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Kuwait emir tells parliament: Reform needed, stop disputes

"Our country's path faces serious problems and big challenges which call for putting in place a comprehensive reform programme," Sheikh Nawaf said in Tuesday's address at the new assembly's first session

Reuters , Tuesday 15 Dec 2020
Kuwait Emir Sheikh Nawaf al-Ahmad al-Sabah Reuters
Kuwait Emir Sheikh Nawaf al-Ahmad al-Sabah Reuters
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Kuwait's ruler told the new parliament, in which opposition candidates made gains, that comprehensive reform was needed to help the Gulf Arab state exit its worst economic crisis in decades and that there was no time for "fabricating conflicts".

Emir Sheikh Nawaf al-Ahmad al-Sabah took the reins in September following the death of his brother at a time the wealthy OPEC member state is facing a severe liquidity crunch due to low oil prices and the coronavirus crisis.

"Our country's path faces serious problems and big challenges which call for putting in place a comprehensive reform programme," Sheikh Nawaf said in Tuesday's address at the new assembly's first session.

"There is no room for wasting more efforts, time and capabilities on fabricated conflicts, disputes and settling accounts which have become a source of frustration and discontent for citizens and an obstacle to any achievement."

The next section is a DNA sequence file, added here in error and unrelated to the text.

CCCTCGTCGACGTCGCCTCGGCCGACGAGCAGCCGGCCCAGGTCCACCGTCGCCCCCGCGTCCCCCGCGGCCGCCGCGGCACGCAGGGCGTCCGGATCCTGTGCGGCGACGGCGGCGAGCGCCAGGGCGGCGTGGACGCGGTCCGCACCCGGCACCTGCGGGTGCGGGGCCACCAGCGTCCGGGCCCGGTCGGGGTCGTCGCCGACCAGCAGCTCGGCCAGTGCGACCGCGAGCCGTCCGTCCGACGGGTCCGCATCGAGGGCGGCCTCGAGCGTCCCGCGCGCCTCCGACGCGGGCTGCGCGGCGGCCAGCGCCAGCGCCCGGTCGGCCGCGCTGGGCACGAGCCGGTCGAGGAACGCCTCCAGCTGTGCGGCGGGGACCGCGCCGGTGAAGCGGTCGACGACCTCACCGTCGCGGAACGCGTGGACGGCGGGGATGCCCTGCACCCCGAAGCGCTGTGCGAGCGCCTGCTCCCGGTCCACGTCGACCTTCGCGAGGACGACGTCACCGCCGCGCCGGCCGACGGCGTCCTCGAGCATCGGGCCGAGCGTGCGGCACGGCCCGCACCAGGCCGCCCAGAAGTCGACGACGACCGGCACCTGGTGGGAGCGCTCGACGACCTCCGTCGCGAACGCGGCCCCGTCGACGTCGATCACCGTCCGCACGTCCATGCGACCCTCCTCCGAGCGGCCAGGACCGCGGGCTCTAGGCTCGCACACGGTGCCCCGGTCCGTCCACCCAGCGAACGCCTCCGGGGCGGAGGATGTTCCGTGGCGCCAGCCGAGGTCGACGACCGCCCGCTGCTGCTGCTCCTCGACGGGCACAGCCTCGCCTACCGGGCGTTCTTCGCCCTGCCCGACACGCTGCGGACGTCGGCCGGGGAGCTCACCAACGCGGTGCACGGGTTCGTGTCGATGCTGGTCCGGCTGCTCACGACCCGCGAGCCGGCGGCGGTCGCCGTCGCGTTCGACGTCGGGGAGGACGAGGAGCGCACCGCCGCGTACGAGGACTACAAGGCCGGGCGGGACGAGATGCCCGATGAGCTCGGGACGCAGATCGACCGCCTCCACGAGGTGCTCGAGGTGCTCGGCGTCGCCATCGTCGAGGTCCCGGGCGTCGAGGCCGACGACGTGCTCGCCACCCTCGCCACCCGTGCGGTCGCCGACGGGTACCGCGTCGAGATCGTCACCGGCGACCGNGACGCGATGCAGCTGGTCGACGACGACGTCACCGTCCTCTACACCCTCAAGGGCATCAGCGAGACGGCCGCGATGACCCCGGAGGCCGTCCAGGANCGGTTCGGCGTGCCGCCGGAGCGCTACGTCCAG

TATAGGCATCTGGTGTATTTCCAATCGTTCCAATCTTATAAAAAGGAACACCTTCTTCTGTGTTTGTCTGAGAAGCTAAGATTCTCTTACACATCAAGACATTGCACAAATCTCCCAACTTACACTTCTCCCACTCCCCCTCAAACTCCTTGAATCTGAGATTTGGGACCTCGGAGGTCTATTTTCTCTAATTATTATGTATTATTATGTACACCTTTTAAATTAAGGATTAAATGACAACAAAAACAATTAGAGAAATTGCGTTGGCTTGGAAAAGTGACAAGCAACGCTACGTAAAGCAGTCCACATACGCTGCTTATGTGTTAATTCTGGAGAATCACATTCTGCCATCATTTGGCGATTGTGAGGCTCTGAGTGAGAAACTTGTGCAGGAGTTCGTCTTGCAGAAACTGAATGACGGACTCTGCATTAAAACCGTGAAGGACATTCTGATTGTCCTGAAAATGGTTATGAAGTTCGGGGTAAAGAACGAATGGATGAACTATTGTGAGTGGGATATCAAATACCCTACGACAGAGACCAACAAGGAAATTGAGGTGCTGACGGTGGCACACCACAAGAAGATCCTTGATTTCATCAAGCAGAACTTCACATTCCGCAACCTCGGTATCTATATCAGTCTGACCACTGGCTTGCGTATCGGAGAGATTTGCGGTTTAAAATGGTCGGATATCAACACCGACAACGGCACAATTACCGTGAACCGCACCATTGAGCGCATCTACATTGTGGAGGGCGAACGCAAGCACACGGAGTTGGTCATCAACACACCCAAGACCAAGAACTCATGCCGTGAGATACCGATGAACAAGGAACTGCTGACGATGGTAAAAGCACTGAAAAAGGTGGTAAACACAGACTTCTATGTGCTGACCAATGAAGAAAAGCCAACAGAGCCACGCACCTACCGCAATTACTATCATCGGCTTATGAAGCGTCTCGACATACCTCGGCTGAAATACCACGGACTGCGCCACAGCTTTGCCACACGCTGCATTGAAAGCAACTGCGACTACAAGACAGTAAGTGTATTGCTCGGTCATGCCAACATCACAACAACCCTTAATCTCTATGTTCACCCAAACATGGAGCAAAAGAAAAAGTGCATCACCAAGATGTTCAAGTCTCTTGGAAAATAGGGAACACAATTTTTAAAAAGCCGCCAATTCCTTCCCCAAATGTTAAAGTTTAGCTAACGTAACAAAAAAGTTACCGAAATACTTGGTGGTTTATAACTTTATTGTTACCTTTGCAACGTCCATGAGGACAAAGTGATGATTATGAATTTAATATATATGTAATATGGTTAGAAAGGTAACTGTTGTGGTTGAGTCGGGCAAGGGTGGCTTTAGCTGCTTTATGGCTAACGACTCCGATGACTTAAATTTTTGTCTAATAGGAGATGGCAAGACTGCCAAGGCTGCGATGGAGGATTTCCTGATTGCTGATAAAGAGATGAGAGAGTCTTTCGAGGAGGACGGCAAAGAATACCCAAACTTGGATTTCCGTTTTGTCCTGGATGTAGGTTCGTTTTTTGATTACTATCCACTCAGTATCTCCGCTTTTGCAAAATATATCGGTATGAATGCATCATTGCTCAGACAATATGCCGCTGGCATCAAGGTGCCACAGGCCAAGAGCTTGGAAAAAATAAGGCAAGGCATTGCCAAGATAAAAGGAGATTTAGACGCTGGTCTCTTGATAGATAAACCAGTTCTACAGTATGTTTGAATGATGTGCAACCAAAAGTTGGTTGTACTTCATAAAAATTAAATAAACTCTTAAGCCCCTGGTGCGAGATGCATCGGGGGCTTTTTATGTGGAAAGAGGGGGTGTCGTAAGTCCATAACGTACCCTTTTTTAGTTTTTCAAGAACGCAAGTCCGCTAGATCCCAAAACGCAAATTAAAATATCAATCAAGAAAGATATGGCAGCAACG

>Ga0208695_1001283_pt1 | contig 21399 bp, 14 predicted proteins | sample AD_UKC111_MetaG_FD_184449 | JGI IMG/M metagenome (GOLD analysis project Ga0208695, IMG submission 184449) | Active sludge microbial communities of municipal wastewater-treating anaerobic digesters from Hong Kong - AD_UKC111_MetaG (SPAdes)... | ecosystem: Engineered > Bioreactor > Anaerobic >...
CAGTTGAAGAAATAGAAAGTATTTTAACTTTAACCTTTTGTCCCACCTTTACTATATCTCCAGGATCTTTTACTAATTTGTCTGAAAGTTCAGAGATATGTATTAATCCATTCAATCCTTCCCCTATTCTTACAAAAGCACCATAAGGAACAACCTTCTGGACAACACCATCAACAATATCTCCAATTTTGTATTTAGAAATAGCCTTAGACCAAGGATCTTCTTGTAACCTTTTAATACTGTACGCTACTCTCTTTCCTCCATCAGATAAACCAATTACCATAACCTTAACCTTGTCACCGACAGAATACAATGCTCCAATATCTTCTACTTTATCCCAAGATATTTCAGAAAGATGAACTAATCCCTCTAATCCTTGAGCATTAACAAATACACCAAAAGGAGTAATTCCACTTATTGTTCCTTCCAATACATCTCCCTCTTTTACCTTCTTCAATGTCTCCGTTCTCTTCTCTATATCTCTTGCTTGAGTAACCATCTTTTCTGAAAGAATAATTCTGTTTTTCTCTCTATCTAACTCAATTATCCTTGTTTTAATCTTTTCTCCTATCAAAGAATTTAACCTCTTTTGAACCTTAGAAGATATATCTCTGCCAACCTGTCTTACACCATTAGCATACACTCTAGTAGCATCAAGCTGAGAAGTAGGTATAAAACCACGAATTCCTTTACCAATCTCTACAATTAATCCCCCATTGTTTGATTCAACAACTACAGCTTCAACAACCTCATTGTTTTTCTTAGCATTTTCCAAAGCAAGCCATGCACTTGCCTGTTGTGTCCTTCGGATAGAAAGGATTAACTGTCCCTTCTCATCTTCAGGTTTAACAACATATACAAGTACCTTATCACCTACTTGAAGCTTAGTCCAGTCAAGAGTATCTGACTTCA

This month's parliamentary polls saw two thirds of lawmakers lose their seats as opposition candidates made gains in results that analysts say could hamper government efforts to enact fiscal reform in the cradle-to-grave welfare state and end legislative gridlock over a debt law that would help boost state coffers.

Frequent rows and deadlocks between cabinet and parliament have led to successive government reshuffles and dissolutions of parliament, hampering investment and economic and fiscal reform.

Kuwait's economy, which is worth nearly $140 billion, is facing a deficit of $46 billion this year. A government priority is to pass a bill that would allow Kuwait to tap international debt markets.

Kuwait, a U.S. ally, has the most open political system in the Gulf region, with a parliament wielding power to pass legislation and question ministers, although senior posts are occupied by ruling family members.

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